Skinny and injured, gator rescued from beach
Animal rehabilitators recently rescued a juvenile American alligator from the beach near Cedar Bayou. The rescuers are from the Amos Rehabilitation Keep at the University of Texas Marine Science Institute in Port Aransas.
During a biweekly beach survey for nesting sea turtles, they first noticed the gator. A few days later, they saw it in the same location and made a plan to take it to the institute for triage.
The 4-foot-long, emaciated freshwater alligator had a severe injury to an eye and several abrasions on its head. Once it has recovered, ARK will release it according to federal and state guidelines.
“Depending on his progress and how he fares with the antibiotics, we hope to return him soon,” said Sally Palmer, communications coordinator for the Marine Science Institute.
American alligators usually only tolerate saltwater for short periods because they have no means of exuding the salt when they aren’t near a freshwater source.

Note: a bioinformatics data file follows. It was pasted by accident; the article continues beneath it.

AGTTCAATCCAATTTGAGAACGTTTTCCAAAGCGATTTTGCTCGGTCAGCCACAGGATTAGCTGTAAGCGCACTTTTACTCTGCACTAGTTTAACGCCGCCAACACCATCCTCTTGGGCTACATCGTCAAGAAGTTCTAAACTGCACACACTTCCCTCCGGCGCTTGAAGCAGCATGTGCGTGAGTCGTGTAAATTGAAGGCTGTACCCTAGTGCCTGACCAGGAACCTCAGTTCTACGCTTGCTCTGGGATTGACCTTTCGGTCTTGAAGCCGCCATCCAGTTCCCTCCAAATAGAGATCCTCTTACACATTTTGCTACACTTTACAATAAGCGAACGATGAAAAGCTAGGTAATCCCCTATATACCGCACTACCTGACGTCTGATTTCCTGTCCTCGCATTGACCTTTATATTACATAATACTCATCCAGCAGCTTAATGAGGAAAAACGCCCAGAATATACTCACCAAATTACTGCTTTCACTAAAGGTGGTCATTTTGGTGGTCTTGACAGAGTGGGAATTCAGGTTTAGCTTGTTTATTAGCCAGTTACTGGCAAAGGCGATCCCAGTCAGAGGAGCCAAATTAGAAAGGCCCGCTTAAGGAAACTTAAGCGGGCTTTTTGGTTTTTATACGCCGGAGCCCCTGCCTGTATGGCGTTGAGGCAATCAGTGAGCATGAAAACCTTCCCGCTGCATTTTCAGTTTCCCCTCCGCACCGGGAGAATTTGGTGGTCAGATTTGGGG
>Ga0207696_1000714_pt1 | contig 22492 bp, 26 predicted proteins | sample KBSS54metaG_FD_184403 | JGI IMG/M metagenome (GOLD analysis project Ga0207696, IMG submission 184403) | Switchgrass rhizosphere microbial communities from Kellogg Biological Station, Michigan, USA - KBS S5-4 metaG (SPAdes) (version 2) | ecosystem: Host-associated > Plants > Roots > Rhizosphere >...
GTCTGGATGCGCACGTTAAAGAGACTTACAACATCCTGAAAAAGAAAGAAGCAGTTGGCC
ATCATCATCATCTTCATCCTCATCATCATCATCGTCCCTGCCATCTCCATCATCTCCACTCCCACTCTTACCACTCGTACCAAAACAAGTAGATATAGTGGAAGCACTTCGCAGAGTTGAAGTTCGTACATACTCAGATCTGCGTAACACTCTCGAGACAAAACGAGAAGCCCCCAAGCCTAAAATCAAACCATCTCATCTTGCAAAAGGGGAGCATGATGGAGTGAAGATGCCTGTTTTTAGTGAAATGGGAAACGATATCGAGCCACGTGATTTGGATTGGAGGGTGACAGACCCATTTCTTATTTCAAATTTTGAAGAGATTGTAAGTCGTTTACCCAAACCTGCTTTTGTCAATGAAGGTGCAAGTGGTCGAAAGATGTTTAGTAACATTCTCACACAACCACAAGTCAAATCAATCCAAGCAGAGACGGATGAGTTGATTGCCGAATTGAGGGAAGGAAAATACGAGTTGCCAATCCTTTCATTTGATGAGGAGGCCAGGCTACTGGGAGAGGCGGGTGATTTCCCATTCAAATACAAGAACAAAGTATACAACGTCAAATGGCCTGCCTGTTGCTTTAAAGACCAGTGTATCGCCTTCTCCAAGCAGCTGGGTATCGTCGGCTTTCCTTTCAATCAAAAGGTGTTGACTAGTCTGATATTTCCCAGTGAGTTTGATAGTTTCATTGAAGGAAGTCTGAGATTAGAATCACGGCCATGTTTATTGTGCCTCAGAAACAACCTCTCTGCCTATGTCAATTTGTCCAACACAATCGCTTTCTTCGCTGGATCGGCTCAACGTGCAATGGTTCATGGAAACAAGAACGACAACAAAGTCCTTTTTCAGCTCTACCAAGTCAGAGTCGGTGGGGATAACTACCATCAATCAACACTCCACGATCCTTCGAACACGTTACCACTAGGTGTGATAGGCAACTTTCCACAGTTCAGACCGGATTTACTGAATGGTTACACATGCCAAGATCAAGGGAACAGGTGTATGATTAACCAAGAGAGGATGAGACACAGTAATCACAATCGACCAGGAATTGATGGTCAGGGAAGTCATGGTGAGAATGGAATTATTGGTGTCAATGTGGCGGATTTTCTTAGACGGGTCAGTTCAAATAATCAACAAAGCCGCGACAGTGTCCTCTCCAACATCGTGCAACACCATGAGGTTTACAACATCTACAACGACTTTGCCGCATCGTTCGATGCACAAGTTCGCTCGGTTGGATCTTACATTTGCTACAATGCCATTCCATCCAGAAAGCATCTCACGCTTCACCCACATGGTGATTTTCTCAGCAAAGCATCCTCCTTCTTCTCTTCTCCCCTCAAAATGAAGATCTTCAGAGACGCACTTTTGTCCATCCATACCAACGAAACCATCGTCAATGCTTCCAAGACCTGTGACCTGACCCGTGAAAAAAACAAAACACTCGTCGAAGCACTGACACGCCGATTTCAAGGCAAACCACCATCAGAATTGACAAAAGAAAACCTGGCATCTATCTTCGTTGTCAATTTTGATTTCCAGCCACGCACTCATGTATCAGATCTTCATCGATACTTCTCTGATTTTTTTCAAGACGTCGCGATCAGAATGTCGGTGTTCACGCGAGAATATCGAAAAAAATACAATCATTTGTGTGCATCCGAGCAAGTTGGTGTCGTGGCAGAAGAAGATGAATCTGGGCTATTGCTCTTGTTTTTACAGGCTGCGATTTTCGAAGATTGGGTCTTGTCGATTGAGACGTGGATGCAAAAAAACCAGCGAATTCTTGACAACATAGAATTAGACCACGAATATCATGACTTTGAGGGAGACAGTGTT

The marsh systems next to the bay, where the alligators live and breed, can be flooded with rainfall or groundwater.
“They can go into the saltwater but need fresh water to live,” Palmer said.
“They are pretty commonly seen in the Bay Area,” she continued. “This one could have been washed out after a rain event or just got lost.”
To report a stranded alligator or other wildlife, contact the institute at 361-749-6793 or a Nueces County wildlife rehabilitator via the Texas Parks and Wildlife Department at tpwd.texa.gov.
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